50. Théodore Gudin
(Paris 1802 – Boulogne-Billancourt 1880)
Barbary pirates off the coast of North-Africa
Signed and dated 1846 l.r.
Oil on panel, 30.1 x 41.2 cm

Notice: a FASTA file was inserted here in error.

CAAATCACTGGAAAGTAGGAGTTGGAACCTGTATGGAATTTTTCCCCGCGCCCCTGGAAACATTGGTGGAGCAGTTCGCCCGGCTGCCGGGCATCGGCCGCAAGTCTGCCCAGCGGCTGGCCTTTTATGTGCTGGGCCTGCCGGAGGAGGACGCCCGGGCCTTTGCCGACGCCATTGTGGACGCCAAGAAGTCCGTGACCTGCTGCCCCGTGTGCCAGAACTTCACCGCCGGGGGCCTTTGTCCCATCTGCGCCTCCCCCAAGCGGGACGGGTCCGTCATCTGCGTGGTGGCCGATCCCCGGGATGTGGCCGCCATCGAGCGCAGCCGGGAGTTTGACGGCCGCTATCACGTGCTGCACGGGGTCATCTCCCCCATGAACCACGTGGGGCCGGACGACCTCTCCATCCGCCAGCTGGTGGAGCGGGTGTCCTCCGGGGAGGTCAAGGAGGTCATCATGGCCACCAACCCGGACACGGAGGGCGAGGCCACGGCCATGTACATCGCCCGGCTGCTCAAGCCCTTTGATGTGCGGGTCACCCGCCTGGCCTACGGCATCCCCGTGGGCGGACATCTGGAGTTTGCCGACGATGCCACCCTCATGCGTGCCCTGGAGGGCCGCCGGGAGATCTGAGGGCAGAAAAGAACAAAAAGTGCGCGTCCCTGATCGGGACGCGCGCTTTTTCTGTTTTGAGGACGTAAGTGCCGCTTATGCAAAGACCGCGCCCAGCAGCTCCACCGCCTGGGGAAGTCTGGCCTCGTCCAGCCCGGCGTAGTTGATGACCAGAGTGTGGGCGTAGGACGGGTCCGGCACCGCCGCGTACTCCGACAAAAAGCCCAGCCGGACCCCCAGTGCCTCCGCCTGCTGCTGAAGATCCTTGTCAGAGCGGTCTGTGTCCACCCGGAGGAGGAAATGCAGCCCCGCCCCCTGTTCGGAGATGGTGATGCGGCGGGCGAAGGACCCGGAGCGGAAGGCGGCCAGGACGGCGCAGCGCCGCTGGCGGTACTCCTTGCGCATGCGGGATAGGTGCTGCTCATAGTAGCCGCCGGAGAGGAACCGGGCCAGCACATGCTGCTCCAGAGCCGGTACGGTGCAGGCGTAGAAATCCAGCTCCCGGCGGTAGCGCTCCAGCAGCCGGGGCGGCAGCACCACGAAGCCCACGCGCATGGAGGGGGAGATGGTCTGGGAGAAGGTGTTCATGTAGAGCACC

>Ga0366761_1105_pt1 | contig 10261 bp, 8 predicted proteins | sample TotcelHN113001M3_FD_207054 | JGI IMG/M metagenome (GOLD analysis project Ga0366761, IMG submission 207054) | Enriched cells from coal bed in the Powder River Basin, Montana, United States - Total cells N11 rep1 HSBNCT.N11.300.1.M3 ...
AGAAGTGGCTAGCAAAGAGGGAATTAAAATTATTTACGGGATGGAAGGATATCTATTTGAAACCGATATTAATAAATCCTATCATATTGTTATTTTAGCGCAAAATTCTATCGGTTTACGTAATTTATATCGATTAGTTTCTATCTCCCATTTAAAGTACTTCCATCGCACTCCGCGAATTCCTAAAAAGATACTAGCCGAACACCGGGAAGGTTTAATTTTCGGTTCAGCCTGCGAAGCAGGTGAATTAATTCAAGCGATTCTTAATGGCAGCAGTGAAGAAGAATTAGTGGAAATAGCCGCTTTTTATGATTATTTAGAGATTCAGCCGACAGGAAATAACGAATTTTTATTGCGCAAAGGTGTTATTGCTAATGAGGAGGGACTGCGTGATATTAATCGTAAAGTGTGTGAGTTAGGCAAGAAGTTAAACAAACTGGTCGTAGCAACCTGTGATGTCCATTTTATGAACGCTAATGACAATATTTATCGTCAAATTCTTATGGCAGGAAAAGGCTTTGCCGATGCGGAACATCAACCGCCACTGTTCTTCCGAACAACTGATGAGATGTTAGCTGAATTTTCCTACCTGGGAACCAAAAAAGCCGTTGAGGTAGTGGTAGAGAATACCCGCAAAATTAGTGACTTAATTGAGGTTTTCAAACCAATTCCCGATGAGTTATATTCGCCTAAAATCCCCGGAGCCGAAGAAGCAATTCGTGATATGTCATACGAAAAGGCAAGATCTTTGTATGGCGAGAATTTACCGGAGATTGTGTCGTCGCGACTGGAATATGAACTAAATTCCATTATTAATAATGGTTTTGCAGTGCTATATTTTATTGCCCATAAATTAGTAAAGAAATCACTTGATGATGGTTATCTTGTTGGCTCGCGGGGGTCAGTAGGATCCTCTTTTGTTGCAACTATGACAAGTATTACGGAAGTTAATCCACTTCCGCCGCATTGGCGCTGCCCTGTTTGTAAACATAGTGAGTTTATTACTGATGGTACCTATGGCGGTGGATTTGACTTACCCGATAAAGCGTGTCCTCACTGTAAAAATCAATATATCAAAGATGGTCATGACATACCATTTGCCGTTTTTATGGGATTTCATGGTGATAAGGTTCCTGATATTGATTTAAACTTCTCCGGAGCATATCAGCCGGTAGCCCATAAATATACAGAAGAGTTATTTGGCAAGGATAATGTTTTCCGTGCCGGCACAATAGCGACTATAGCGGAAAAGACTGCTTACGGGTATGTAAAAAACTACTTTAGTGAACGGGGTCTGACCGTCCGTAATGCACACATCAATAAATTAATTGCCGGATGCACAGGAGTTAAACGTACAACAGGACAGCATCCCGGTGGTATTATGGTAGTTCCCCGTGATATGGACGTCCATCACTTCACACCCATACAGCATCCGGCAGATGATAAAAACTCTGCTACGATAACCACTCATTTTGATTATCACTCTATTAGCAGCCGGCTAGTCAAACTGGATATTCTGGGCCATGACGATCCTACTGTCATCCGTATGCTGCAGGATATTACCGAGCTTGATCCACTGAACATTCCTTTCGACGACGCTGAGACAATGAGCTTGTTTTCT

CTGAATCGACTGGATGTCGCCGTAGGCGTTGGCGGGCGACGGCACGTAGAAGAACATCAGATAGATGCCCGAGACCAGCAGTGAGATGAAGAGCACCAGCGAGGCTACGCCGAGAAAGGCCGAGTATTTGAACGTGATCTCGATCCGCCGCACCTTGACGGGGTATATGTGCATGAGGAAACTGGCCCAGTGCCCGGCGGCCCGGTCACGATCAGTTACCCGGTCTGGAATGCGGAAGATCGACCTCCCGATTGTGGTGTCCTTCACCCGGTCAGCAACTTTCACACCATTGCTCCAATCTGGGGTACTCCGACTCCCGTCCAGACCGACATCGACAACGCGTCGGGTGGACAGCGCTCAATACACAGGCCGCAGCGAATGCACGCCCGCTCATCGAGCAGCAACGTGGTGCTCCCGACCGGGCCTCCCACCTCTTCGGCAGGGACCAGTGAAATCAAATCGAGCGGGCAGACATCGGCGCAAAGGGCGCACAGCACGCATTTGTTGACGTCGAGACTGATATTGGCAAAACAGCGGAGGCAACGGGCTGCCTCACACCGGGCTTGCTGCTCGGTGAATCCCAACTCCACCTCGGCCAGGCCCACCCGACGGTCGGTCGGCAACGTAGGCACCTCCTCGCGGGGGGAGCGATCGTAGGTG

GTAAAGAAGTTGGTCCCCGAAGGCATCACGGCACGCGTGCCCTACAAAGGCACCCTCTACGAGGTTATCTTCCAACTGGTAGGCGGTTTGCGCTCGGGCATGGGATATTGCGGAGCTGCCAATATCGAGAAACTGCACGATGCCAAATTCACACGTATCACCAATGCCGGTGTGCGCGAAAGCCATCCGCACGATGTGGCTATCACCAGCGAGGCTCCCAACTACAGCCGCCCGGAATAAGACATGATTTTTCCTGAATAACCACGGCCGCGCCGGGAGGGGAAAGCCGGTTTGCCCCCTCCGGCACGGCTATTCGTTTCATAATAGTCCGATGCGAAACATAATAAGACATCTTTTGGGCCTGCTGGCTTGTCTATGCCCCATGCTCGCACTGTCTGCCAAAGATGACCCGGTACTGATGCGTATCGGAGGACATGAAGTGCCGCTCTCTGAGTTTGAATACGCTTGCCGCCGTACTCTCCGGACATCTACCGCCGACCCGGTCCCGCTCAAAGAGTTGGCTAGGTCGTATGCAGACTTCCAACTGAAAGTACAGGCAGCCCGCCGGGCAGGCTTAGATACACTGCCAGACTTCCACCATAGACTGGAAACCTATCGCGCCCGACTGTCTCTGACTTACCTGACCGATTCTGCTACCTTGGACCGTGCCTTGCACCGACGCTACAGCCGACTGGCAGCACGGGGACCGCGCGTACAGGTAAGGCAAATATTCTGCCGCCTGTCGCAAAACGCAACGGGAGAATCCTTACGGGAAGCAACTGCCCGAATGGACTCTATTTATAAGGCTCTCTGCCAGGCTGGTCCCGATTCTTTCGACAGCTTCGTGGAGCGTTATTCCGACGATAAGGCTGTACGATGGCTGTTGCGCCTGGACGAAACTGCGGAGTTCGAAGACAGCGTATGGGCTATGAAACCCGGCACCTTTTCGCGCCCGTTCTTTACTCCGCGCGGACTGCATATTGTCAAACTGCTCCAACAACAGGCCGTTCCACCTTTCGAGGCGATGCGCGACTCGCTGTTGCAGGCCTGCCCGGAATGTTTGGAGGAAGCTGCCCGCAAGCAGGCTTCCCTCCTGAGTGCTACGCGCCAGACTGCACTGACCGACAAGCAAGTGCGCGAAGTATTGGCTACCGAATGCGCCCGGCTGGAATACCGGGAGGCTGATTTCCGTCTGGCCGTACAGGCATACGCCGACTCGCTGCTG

The Barbary pirates, often working on behalf of the government of their land of origin, were able to cause mayor difficulties for the European merchant fleets. The famous Dutch naval hero Maarten Harpertszoon Tromp (1598-1653) for example was captured in 1609 at the age of 11 and was held captive in Salé, and in 1621 he was again held captive by the Bey of Tunis. Piracy was certainly profitable, as a result of which dozens of Dutch joined the Orientals. Amongst these were Simon de Danser (1577-1611), who owned a palace, and Claes Compaen (1587-1660), who captured over three hundred and fifty ships between Tunis, the Caribbean and Vlissingen and who gave himself the nicknames ‘Neptune’ and ‘King of the seas’. Romantic pirate stories have always appealed to the imagination of artists, just as with Gudin, who was able to depict this Orientalist scene in a striking way.